In the 2006 Rapanos v. U.S. case, the foundation represented a Michigan developer who filled in wetlands to build a shopping mall. The foundation’s attorneys argued that the Clean Water Act doesn’t give the EPA jurisdiction over all wetlands, and that the agency had overstepped its bounds.
The Supreme Court responded in a split decision. Although the Sackett case addresses different legal issues, Pacific Legal Foundation attorneys see the two cases as related.
“We’d like to stop EPA abuse. They have a long history of exceeding their authority,” said the foundation’s Hopper. “Overzealous EPA officials can be as arbitrary as they want through the current system without any accountability.”
In the Sackett case, Hopper said the Pacific Legal Foundation will argue that the EPA can’t impose “ruinous penalties” on an individual without providing a hearing and proof of violation.
The conservative wing of the court is likely to be sympathetic to individual property owners “who think they are being strong-armed into an expensive permit process,” said Doremus, the law professor. In the Rapanos case, four members of the court “went on at some length about how unfair they think the wetlands provisions are and how widely they apply,” she said.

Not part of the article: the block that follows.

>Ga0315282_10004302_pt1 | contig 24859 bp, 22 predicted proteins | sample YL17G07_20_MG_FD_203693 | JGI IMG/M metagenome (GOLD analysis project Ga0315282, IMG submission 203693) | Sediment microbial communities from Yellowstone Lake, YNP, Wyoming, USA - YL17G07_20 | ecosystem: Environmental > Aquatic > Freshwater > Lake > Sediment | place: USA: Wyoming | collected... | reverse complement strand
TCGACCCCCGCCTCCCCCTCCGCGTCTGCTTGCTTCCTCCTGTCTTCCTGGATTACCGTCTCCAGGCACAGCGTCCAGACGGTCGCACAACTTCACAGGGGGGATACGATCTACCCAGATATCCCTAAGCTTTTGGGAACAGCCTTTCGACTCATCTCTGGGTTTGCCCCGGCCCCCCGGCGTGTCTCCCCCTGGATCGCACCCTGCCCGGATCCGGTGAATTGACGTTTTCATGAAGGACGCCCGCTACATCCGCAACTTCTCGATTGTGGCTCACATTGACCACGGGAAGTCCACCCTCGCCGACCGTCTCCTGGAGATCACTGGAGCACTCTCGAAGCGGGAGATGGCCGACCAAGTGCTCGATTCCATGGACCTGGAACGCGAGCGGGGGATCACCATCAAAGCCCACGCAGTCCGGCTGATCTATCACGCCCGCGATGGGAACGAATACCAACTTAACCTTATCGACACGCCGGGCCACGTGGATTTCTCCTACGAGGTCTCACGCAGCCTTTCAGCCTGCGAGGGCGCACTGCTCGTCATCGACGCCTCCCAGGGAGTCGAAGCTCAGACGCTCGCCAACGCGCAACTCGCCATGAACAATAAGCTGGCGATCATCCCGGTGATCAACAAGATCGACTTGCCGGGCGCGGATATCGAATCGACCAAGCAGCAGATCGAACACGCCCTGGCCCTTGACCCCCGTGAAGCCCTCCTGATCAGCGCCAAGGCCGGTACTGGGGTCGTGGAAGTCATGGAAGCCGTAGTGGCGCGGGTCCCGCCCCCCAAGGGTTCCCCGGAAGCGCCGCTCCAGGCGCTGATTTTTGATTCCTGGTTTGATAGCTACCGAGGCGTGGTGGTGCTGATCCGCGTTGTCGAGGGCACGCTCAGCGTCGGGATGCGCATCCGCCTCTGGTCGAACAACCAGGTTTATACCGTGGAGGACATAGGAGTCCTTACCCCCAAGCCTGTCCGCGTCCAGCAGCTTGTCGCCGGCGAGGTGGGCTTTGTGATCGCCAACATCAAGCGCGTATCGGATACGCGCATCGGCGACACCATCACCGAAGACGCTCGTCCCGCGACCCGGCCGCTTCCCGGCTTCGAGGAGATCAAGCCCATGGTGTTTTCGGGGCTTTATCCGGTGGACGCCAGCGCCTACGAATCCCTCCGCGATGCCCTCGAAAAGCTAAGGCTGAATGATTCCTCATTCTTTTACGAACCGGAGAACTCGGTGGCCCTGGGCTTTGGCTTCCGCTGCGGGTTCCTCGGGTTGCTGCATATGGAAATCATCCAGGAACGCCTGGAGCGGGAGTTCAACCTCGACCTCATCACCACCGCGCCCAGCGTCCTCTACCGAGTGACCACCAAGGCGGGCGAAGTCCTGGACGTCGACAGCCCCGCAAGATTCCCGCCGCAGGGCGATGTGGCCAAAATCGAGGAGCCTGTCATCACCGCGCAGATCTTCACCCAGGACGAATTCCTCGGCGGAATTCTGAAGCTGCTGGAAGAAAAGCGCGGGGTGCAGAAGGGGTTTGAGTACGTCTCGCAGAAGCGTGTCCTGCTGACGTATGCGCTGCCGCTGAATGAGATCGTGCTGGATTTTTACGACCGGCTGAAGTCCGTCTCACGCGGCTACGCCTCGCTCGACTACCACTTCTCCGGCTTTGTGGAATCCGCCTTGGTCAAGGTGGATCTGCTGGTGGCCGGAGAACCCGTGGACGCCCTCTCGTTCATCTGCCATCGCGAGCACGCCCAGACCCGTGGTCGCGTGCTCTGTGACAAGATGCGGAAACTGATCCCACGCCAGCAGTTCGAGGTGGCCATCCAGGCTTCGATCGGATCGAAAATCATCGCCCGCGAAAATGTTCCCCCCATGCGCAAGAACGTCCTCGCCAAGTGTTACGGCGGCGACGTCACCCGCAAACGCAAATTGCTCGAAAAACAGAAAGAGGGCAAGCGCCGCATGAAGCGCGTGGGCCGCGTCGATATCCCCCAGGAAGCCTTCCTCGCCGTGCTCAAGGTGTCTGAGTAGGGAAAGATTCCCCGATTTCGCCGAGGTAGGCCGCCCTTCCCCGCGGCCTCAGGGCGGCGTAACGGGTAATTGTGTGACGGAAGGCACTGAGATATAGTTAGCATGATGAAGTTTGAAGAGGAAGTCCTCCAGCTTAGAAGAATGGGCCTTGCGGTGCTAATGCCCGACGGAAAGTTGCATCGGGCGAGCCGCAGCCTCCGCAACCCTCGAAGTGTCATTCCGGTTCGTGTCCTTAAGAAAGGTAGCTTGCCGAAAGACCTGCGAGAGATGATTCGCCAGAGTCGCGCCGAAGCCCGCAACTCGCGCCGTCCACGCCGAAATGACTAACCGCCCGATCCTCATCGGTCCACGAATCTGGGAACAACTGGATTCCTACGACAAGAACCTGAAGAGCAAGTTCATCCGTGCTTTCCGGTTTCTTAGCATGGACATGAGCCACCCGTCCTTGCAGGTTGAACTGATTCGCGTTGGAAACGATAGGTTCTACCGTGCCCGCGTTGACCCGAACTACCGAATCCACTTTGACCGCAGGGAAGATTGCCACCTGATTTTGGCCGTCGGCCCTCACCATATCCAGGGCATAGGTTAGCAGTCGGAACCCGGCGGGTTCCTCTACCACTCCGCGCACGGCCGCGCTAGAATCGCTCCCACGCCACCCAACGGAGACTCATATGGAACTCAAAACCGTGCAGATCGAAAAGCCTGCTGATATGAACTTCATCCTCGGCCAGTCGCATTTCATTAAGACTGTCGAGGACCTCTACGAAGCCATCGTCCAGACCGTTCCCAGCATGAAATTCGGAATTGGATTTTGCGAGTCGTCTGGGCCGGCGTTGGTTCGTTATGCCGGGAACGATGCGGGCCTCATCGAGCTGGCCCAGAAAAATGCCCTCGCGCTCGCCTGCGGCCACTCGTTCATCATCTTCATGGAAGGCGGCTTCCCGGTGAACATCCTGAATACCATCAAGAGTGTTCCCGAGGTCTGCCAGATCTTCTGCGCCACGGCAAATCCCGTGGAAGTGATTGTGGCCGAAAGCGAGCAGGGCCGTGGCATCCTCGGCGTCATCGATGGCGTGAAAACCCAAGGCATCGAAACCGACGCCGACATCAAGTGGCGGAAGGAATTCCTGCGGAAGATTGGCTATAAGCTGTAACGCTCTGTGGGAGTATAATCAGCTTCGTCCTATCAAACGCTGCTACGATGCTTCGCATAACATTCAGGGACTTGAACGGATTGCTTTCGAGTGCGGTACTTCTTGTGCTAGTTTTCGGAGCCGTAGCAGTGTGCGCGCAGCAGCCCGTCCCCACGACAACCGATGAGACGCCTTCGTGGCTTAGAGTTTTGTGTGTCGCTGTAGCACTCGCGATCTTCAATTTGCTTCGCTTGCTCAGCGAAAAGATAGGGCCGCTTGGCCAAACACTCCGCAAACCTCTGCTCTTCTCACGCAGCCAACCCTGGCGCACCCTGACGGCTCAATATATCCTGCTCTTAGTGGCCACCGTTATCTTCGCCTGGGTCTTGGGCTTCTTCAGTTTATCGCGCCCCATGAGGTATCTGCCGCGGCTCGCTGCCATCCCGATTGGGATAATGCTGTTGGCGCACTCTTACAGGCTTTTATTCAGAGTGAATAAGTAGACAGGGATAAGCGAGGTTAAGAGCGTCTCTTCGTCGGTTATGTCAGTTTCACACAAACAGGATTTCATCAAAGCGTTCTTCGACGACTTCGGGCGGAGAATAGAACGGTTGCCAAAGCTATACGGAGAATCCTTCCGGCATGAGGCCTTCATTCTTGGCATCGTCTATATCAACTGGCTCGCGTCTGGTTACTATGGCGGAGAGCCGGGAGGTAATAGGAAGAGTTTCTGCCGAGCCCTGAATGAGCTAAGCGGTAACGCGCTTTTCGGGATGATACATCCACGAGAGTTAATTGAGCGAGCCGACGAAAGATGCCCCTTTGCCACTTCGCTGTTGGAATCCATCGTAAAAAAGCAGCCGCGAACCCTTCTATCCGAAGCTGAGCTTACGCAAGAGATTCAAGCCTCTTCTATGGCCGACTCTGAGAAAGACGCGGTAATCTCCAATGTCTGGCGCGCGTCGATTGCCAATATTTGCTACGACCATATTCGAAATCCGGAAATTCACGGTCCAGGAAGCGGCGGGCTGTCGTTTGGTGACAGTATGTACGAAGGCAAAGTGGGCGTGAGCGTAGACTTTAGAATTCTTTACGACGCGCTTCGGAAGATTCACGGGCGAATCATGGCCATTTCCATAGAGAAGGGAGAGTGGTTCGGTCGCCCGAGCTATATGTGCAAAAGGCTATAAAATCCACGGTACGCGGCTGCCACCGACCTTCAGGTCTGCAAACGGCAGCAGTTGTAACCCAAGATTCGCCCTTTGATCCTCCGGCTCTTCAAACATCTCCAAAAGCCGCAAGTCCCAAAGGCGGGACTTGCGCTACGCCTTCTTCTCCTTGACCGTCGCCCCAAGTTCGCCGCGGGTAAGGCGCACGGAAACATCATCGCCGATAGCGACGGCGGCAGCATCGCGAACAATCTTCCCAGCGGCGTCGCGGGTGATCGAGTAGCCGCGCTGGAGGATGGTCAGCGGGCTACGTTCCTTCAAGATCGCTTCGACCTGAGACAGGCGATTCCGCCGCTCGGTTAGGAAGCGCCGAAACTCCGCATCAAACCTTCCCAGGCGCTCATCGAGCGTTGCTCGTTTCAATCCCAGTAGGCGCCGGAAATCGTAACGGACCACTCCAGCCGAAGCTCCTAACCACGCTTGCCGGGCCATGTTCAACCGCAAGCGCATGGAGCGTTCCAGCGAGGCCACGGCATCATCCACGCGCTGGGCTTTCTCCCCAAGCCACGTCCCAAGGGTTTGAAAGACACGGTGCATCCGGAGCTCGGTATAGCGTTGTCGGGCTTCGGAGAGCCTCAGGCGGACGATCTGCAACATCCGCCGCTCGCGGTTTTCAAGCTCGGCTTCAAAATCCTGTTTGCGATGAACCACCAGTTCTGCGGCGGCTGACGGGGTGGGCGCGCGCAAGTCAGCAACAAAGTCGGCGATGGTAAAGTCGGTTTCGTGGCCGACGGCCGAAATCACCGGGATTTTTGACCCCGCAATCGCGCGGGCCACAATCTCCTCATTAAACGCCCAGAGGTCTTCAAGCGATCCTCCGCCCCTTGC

In court documents, however, EPA attorneys noted that they can’t collect fines under the Clean Water Act until the agency has gone to court and proved that that defendant violated provisions of the act. The process gives landowners “a full opportunity” to argue that the EPA’s enforcement action was invalid, according to the EPA. So the defendant’s due process rights aren’t violated, agency attorneys said.